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Genetic adaptation of influenza A viruses in domestic animals and their potential role in interspecies transmission : a literature review

(2016) ECOHEALTH. 13(1). p.171-198
Author
Organization
Project
FLURISK
Abstract
In December 2011, the European Food Safety Authority awarded a Grant for the implementation of the FLURISK project. The main objective of FLURISK was the development of an epidemiological and virological evidence-based influenza risk assessment framework (IRAF) to assess influenza A virus strains circulating in the animal population according to their potential to cross the species barrier and cause infections in humans. With the purpose of gathering virological data to include in the IRAF, a literature review was conducted and key findings are presented here. Several adaptive traits have been identified in influenza viruses infecting domestic animals and a significance of these adaptations for the emergence of zoonotic influenza, such as shift in receptor preference and mutations in the replication proteins, has been hypothesized. Nonetheless, and despite several decades of research, a comprehensive understanding of the conditions that facilitate interspecies transmission is still lacking. This has been hampered by the intrinsic difficulties of the subject and the complexity of correlating environmental, viral and host factors. Finding the most suitable and feasible way of investigating these factors in laboratory settings represents another challenge. The majority of the studies identified through this review focus on only a subset of species, subtypes and genes, such as influenza in avian species and avian influenza viruses adapting to humans, especially in the context of highly pathogenic avian influenza H5N1. Further research applying a holistic approach and investigating the broader influenza genetic spectrum is urgently needed in the field of genetic adaptation of influenza A viruses.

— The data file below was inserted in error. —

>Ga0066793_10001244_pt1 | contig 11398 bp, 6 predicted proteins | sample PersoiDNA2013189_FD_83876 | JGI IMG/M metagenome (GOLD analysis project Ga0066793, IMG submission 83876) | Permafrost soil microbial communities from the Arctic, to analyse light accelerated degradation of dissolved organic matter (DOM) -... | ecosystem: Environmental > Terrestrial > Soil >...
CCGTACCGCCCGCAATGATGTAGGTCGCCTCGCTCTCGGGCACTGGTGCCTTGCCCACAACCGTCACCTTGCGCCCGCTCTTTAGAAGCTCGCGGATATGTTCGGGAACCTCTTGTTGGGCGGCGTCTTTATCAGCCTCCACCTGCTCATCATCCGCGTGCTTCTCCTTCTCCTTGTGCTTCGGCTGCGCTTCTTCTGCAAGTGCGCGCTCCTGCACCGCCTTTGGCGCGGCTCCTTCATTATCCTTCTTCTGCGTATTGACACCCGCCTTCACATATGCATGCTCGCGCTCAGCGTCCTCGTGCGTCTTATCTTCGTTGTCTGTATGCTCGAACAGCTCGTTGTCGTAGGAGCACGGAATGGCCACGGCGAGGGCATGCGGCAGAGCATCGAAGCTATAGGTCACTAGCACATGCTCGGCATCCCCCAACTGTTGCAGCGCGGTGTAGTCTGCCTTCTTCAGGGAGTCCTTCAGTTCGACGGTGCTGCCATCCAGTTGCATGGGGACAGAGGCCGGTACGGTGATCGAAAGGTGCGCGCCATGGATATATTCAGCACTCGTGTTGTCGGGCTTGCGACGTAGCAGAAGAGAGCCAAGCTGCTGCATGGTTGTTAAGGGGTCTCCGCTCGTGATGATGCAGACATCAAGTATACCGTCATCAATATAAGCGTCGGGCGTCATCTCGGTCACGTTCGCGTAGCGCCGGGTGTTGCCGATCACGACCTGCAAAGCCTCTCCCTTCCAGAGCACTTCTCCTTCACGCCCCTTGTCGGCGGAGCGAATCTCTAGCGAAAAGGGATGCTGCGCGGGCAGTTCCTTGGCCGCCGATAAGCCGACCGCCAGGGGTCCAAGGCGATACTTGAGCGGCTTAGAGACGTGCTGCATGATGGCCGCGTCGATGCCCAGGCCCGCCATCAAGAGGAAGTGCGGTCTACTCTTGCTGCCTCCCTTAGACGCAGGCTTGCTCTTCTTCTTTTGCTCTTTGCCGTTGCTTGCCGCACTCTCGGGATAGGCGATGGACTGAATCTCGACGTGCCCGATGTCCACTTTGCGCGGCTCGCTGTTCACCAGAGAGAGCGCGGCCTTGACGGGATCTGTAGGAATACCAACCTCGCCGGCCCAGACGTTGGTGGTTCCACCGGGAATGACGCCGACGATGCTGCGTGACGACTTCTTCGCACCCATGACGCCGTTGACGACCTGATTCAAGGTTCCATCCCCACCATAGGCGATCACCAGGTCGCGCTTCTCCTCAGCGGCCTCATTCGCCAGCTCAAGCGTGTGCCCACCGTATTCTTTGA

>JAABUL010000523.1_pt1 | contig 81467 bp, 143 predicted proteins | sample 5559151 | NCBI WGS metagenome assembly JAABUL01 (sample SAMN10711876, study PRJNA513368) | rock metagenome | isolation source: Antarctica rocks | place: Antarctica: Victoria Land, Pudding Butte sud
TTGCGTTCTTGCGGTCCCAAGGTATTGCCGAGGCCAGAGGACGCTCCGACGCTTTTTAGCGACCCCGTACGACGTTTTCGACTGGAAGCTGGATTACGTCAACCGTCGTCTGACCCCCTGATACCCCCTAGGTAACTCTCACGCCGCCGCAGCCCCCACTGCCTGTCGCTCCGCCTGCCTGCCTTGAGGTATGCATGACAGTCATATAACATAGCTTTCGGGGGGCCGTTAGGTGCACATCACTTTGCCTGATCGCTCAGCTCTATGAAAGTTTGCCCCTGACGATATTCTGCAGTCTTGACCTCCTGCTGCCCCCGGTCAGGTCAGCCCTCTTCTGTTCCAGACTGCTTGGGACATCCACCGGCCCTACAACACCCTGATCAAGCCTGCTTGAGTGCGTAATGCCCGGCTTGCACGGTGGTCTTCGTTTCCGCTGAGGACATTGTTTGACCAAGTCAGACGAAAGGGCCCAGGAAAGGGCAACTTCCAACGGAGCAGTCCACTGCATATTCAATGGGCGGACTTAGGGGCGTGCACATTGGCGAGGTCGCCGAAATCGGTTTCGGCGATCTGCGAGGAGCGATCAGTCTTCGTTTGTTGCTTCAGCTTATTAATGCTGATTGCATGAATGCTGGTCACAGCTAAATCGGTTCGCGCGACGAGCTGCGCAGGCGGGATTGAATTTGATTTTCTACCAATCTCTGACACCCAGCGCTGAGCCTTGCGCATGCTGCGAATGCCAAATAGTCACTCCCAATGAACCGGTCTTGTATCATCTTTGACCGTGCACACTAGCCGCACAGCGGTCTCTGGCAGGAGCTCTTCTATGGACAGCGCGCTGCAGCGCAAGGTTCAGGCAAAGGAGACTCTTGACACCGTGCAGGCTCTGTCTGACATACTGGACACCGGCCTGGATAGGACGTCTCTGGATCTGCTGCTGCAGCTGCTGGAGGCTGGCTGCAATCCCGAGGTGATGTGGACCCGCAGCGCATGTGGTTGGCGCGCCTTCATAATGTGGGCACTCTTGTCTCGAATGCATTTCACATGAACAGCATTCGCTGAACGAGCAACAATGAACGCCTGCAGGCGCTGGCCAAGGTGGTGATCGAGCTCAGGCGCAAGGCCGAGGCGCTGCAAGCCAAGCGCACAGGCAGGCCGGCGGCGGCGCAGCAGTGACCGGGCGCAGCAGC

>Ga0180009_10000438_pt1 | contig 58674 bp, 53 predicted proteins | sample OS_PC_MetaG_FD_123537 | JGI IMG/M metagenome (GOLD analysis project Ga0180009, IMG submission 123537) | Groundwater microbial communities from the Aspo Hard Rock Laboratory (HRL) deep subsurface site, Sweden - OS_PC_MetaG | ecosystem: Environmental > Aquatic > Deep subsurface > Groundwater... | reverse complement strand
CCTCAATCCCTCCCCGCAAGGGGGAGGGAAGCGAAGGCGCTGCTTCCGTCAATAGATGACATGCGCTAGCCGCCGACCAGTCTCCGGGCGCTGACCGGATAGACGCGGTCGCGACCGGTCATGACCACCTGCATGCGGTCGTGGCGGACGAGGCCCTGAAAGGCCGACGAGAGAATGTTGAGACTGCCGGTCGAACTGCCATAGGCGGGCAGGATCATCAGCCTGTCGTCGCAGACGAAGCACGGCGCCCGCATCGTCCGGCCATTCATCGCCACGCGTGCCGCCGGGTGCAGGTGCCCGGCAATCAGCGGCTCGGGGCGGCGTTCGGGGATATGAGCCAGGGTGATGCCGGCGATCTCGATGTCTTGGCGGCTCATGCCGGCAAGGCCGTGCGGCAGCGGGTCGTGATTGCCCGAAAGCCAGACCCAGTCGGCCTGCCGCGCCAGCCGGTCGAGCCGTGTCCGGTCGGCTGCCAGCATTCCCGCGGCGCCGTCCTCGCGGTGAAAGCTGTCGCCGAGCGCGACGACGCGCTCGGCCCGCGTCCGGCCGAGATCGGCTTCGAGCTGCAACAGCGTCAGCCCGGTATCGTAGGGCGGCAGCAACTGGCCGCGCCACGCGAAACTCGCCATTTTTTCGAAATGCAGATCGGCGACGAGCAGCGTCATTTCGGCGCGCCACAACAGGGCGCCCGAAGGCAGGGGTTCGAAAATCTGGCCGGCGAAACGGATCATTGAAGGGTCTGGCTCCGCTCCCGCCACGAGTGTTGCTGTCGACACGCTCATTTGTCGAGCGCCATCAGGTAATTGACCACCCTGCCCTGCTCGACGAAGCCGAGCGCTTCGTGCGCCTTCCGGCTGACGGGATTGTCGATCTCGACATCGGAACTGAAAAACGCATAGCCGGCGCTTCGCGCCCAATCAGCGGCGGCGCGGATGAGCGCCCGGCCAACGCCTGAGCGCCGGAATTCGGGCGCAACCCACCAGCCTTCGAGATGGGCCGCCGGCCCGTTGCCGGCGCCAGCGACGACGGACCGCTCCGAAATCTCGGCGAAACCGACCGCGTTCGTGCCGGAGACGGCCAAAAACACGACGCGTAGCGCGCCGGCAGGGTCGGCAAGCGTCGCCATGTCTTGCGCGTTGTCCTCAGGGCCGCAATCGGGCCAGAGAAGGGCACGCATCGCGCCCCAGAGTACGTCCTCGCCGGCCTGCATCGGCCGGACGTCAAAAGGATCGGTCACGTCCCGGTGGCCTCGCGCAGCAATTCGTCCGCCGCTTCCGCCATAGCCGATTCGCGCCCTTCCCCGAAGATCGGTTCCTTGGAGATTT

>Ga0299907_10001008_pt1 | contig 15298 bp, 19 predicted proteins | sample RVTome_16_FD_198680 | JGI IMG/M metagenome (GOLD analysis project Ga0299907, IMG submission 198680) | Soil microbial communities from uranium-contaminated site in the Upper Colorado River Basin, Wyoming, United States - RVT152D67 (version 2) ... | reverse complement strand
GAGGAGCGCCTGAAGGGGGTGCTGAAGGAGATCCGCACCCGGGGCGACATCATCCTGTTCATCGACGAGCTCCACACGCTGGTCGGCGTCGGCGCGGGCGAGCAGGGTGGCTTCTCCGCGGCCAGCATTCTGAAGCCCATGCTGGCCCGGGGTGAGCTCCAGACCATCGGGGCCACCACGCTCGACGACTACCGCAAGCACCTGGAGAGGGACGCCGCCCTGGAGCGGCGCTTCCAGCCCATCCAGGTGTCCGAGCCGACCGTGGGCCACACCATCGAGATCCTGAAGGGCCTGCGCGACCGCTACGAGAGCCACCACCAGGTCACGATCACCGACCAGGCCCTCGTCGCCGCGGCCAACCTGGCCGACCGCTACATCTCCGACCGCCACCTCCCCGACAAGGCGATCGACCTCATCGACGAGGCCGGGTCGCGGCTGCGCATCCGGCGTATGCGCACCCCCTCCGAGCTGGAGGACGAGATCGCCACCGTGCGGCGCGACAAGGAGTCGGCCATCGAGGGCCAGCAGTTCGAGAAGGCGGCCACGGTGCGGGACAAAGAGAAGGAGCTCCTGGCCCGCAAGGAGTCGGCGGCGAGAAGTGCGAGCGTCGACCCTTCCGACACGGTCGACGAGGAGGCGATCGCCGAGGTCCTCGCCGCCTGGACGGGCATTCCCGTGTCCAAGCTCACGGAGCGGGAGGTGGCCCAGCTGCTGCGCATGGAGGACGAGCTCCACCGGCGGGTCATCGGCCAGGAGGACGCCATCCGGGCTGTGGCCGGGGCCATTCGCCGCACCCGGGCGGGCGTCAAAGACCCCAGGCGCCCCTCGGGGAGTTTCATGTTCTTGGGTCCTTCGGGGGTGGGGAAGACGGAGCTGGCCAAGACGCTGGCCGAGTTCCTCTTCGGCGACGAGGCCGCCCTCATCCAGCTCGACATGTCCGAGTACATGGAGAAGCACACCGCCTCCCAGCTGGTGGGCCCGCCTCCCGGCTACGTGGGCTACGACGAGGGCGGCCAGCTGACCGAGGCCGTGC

Keywords
PANDEMIC H1N1 VIRUS, CANINE INFLUENZA, TO-HUMAN TRANSMISSION, NATURAL CONTACT EXPOSURE, RECEPTOR-BINDING PROPERTIES, RESPIRATORY EPITHELIAL-CELLS, PATHOGENIC AVIAN INFLUENZA, dogs, horses, swine, poultry, adaptation, influenza, SWINE INFLUENZA, H5N1 VIRUSES, HUMAN INFECTION

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Citation

Please use this url to cite or link to this publication:

Chicago
Munoz, Olga, Marco De Nardi, Karen van der Meulen, Kristien Van Reeth, Marion Koopmans, Kate Harris, Sophie von Dobschuetz, et al. 2016. “Genetic Adaptation of Influenza A Viruses in Domestic Animals and Their Potential Role in Interspecies Transmission : a Literature Review.” Ecohealth 13 (1): 171–198.
APA
Munoz, O., De Nardi, M., van der Meulen, K., Van Reeth, K., Koopmans, M., Harris, K., von Dobschuetz, S., et al. (2016). Genetic adaptation of influenza A viruses in domestic animals and their potential role in interspecies transmission : a literature review. ECOHEALTH, 13(1), 171–198.
Vancouver
1.